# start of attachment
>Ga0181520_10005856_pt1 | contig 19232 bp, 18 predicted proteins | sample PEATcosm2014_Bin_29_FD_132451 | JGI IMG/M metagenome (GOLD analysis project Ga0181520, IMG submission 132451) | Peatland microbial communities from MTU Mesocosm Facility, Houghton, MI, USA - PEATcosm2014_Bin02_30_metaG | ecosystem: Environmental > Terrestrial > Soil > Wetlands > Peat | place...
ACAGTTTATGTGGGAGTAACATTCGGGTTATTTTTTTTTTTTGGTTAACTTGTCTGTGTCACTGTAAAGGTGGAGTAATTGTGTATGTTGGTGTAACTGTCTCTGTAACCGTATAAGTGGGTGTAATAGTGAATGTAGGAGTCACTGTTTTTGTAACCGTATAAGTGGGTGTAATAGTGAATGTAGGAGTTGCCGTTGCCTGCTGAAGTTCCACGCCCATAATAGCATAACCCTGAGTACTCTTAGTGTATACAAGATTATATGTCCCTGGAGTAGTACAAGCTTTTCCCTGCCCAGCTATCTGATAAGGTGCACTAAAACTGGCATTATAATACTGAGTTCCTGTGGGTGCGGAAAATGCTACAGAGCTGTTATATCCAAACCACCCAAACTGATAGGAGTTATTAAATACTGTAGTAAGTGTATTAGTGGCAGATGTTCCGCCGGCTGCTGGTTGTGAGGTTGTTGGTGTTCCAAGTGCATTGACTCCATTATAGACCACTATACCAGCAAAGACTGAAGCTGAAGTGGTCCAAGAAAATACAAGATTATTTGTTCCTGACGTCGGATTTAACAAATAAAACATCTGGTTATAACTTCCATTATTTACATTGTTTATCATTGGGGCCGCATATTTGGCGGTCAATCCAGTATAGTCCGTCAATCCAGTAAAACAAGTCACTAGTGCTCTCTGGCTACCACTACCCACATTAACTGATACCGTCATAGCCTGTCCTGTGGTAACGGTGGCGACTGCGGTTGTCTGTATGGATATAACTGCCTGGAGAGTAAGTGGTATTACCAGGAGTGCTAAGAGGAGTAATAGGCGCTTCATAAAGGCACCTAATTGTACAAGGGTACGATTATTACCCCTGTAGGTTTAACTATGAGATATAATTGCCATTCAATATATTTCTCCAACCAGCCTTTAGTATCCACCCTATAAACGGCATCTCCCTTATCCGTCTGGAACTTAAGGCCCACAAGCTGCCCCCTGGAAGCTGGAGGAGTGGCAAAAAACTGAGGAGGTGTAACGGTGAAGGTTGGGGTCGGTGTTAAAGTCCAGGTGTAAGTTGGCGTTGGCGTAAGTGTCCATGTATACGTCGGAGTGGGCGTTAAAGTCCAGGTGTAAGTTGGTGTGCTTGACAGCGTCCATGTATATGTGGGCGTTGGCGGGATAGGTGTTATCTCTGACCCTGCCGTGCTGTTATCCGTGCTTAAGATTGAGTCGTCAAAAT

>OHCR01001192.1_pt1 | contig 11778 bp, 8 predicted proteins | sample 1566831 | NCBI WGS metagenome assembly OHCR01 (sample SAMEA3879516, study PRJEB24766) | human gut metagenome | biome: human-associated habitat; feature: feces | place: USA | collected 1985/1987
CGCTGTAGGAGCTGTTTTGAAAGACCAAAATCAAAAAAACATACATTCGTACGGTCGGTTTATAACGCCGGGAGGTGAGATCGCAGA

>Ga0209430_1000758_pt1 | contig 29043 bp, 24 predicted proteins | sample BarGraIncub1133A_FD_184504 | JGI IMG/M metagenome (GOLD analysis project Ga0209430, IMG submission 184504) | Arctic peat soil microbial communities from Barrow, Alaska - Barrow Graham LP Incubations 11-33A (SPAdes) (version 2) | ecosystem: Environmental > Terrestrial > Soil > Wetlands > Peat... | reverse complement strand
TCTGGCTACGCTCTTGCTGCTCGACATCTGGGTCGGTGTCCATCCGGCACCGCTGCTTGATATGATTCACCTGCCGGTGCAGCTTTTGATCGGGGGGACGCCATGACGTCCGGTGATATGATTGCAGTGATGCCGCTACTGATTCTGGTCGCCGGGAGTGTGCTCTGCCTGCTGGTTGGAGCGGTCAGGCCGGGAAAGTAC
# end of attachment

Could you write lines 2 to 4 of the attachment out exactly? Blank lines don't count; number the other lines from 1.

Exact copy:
ACAGTTTATGTGGGAGTAACATTCGGGTTATTTTTTTTTTTTGGTTAACTTGTCTGTGTCACTGTAAAGGTGGAGTAATTGTGTATGTTGGTGTAACTGTCTCTGTAACCGTATAAGTGGGTGTAATAGTGAATGTAGGAGTCACTGTTTTTGTAACCGTATAAGTGGGTGTAATAGTGAATGTAGGAGTTGCCGTTGCCTGCTGAAGTTCCACGCCCATAATAGCATAACCCTGAGTACTCTTAGTGTATACAAGATTATATGTCCCTGGAGTAGTACAAGCTTTTCCCTGCCCAGCTATCTGATAAGGTGCACTAAAACTGGCATTATAATACTGAGTTCCTGTGGGTGCGGAAAATGCTACAGAGCTGTTATATCCAAACCACCCAAACTGATAGGAGTTATTAAATACTGTAGTAAGTGTATTAGTGGCAGATGTTCCGCCGGCTGCTGGTTGTGAGGTTGTTGGTGTTCCAAGTGCATTGACTCCATTATAGACCACTATACCAGCAAAGACTGAAGCTGAAGTGGTCCAAGAAAATACAAGATTATTTGTTCCTGACGTCGGATTTAACAAATAAAACATCTGGTTATAACTTCCATTATTTACATTGTTTATCATTGGGGCCGCATATTTGGCGGTCAATCCAGTATAGTCCGTCAATCCAGTAAAACAAGTCACTAGTGCTCTCTGGCTACCACTACCCACATTAACTGATACCGTCATAGCCTGTCCTGTGGTAACGGTGGCGACTGCGGTTGTCTGTATGGATATAACTGCCTGGAGAGTAAGTGGTATTACCAGGAGTGCTAAGAGGAGTAATAGGCGCTTCATAAAGGCACCTAATTGTACAAGGGTACGATTATTACCCCTGTAGGTTTAACTATGAGATATAATTGCCATTCAATATATTTCTCCAACCAGCCTTTAGTATCCACCCTATAAACGGCATCTCCCTTATCCGTCTGGAACTTAAGGCCCACAAGCTGCCCCCTGGAAGCTGGAGGAGTGGCAAAAAACTGAGGAGGTGTAACGGTGAAGGTTGGGGTCGGTGTTAAAGTCCAGGTGTAAGTTGGCGTTGGCGTAAGTGTCCATGTATACGTCGGAGTGGGCGTTAAAGTCCAGGTGTAAGTTGGTGTGCTTGACAGCGTCCATGTATATGTGGGCGTTGGCGGGATAGGTGTTATCTCTGACCCTGCCGTGCTGTTATCCGTGCTTAAGATTGAGTCGTCAAAAT

>OHCR01001192.1_pt1 | contig 11778 bp, 8 predicted proteins | sample 1566831 | NCBI WGS metagenome assembly OHCR01 (sample SAMEA3879516, study PRJEB24766) | human gut metagenome | biome: human-associated habitat; feature: feces | place: USA | collected 1985/1987
CGCTGTAGGAGCTGTTTTGAAAGACCAAAATCAAAAAAACATACATTCGTACGGTCGGTTTATAACGCCGGGAGGTGAGATCGCAGA